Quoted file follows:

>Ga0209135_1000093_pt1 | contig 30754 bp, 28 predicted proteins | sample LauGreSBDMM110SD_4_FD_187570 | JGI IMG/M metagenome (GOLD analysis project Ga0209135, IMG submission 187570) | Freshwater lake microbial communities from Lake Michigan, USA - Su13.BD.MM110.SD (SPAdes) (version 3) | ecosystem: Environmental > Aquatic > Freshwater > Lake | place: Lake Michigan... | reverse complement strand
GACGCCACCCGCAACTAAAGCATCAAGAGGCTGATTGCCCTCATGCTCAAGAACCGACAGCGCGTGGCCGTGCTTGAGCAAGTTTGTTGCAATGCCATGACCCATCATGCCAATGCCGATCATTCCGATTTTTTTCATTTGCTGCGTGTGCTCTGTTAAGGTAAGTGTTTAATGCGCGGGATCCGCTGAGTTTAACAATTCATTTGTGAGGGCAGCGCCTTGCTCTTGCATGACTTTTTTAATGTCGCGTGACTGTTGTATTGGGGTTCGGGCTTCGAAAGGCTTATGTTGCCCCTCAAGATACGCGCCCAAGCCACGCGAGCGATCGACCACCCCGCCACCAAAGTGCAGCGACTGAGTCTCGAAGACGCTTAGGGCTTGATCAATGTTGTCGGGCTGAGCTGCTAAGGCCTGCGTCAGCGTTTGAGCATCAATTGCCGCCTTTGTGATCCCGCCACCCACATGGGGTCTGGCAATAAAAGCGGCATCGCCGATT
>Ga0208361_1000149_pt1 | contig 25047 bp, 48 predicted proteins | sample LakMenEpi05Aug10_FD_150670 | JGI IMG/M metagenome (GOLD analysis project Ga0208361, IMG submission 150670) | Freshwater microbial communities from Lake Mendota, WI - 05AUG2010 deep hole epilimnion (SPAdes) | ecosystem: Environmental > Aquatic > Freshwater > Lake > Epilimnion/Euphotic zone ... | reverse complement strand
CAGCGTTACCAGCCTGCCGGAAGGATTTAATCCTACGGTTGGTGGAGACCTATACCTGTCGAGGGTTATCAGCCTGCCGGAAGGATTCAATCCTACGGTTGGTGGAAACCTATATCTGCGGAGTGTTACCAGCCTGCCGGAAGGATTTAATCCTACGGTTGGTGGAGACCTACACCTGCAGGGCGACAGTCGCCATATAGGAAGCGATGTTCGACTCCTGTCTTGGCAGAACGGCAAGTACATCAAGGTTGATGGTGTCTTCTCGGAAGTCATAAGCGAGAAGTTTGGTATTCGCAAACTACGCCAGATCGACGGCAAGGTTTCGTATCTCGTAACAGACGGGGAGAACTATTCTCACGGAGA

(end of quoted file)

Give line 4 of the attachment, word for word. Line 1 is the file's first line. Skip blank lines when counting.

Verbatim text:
CAGCGTTACCAGCCTGCCGGAAGGATTTAATCCTACGGTTGGTGGAGACCTATACCTGTCGAGGGTTATCAGCCTGCCGGAAGGATTCAATCCTACGGTTGGTGGAAACCTATATCTGCGGAGTGTTACCAGCCTGCCGGAAGGATTTAATCCTACGGTTGGTGGAGACCTACACCTGCAGGGCGACAGTCGCCATATAGGAAGCGATGTTCGACTCCTGTCTTGGCAGAACGGCAAGTACATCAAGGTTGATGGTGTCTTCTCGGAAGTCATAAGCGAGAAGTTTGGTATTCGCAAACTACGCCAGATCGACGGCAAGGTTTCGTATCTCGTAACAGACGGGGAGAACTATTCTCACGGAGA